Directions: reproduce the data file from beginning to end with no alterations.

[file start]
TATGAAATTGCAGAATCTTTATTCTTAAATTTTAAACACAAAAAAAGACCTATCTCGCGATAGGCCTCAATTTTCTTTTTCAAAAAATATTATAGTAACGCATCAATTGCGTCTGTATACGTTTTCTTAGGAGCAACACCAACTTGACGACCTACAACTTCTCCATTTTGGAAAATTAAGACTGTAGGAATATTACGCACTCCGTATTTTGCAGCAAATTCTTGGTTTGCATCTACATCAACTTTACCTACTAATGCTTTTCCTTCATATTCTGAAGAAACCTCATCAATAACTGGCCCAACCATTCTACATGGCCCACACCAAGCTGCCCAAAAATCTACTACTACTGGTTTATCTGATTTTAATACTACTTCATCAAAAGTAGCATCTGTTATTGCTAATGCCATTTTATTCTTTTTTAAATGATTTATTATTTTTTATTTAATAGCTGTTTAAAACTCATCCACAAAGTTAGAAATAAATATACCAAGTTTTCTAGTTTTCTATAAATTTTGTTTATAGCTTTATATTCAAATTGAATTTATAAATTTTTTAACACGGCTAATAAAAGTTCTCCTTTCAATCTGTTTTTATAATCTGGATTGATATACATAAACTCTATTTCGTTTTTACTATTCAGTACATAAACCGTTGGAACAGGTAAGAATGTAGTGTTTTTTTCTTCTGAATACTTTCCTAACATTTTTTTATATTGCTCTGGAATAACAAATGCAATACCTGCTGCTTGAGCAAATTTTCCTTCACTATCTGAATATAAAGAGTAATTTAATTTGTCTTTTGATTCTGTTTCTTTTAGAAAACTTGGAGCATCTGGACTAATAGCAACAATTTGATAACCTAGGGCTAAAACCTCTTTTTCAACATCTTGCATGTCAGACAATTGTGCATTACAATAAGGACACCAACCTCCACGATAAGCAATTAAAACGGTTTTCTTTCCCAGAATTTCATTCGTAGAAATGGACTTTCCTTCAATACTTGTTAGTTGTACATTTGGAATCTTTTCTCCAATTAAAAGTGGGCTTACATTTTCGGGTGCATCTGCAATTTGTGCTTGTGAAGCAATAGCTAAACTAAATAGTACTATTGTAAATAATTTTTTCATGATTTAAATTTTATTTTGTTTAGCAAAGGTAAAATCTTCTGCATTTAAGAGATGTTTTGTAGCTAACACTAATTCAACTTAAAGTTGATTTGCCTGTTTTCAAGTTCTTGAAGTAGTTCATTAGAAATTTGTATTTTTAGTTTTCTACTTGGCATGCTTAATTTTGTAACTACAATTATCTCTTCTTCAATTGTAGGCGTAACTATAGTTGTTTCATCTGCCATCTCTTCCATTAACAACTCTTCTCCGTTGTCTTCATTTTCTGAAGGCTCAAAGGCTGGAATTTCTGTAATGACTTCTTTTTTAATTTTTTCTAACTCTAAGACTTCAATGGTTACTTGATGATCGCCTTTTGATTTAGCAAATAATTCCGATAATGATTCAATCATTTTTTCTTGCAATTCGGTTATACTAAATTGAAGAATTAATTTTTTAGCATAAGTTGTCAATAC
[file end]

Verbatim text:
TATGAAATTGCAGAATCTTTATTCTTAAATTTTAAACACAAAAAAAGACCTATCTCGCGATAGGCCTCAATTTTCTTTTTCAAAAAATATTATAGTAACGCATCAATTGCGTCTGTATACGTTTTCTTAGGAGCAACACCAACTTGACGACCTACAACTTCTCCATTTTGGAAAATTAAGACTGTAGGAATATTACGCACTCCGTATTTTGCAGCAAATTCTTGGTTTGCATCTACATCAACTTTACCTACTAATGCTTTTCCTTCATATTCTGAAGAAACCTCATCAATAACTGGCCCAACCATTCTACATGGCCCACACCAAGCTGCCCAAAAATCTACTACTACTGGTTTATCTGATTTTAATACTACTTCATCAAAAGTAGCATCTGTTATTGCTAATGCCATTTTATTCTTTTTTAAATGATTTATTATTTTTTATTTAATAGCTGTTTAAAACTCATCCACAAAGTTAGAAATAAATATACCAAGTTTTCTAGTTTTCTATAAATTTTGTTTATAGCTTTATATTCAAATTGAATTTATAAATTTTTTAACACGGCTAATAAAAGTTCTCCTTTCAATCTGTTTTTATAATCTGGATTGATATACATAAACTCTATTTCGTTTTTACTATTCAGTACATAAACCGTTGGAACAGGTAAGAATGTAGTGTTTTTTTCTTCTGAATACTTTCCTAACATTTTTTTATATTGCTCTGGAATAACAAATGCAATACCTGCTGCTTGAGCAAATTTTCCTTCACTATCTGAATATAAAGAGTAATTTAATTTGTCTTTTGATTCTGTTTCTTTTAGAAAACTTGGAGCATCTGGACTAATAGCAACAATTTGATAACCTAGGGCTAAAACCTCTTTTTCAACATCTTGCATGTCAGACAATTGTGCATTACAATAAGGACACCAACCTCCACGATAAGCAATTAAAACGGTTTTCTTTCCCAGAATTTCATTCGTAGAAATGGACTTTCCTTCAATACTTGTTAGTTGTACATTTGGAATCTTTTCTCCAATTAAAAGTGGGCTTACATTTTCGGGTGCATCTGCAATTTGTGCTTGTGAAGCAATAGCTAAACTAAATAGTACTATTGTAAATAATTTTTTCATGATTTAAATTTTATTTTGTTTAGCAAAGGTAAAATCTTCTGCATTTAAGAGATGTTTTGTAGCTAACACTAATTCAACTTAAAGTTGATTTGCCTGTTTTCAAGTTCTTGAAGTAGTTCATTAGAAATTTGTATTTTTAGTTTTCTACTTGGCATGCTTAATTTTGTAACTACAATTATCTCTTCTTCAATTGTAGGCGTAACTATAGTTGTTTCATCTGCCATCTCTTCCATTAACAACTCTTCTCCGTTGTCTTCATTTTCTGAAGGCTCAAAGGCTGGAATTTCTGTAATGACTTCTTTTTTAATTTTTTCTAACTCTAAGACTTCAATGGTTACTTGATGATCGCCTTTTGATTTAGCAAATAATTCCGATAATGATTCAATCATTTTTTCTTGCAATTCGGTTATACTAAATTGAAGAATTAATTTTTTAGCATAAGTTGTCAATAC